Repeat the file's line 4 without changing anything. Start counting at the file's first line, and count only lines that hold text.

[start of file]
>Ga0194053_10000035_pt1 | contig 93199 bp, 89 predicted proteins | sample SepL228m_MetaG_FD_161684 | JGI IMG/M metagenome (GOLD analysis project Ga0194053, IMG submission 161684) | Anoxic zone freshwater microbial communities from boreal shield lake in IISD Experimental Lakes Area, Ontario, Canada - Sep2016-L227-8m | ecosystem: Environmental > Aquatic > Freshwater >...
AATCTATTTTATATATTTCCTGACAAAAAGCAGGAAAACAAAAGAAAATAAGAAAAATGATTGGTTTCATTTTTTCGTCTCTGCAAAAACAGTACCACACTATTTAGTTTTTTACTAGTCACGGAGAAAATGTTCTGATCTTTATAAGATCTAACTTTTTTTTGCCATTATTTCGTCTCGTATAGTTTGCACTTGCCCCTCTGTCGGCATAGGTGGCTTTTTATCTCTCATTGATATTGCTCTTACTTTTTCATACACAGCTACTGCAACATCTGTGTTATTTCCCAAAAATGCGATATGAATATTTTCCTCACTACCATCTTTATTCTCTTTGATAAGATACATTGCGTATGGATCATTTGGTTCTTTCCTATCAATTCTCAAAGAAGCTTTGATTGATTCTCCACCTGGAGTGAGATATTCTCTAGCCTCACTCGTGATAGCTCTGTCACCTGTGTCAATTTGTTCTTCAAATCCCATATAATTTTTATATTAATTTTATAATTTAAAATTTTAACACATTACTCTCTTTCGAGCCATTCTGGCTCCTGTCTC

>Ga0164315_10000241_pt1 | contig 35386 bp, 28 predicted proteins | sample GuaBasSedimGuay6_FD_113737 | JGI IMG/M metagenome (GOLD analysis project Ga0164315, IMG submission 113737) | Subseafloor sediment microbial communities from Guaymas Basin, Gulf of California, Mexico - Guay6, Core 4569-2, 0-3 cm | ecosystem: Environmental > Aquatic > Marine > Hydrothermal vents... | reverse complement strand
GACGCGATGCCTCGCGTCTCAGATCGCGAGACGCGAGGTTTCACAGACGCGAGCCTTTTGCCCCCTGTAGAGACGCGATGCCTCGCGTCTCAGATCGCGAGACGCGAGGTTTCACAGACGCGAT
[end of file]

GACGCGATGCCTCGCGTCTCAGATCGCGAGACGCGAGGTTTCACAGACGCGAGCCTTTTGCCCCCTGTAGAGACGCGATGCCTCGCGTCTCAGATCGCGAGACGCGAGGTTTCACAGACGCGAT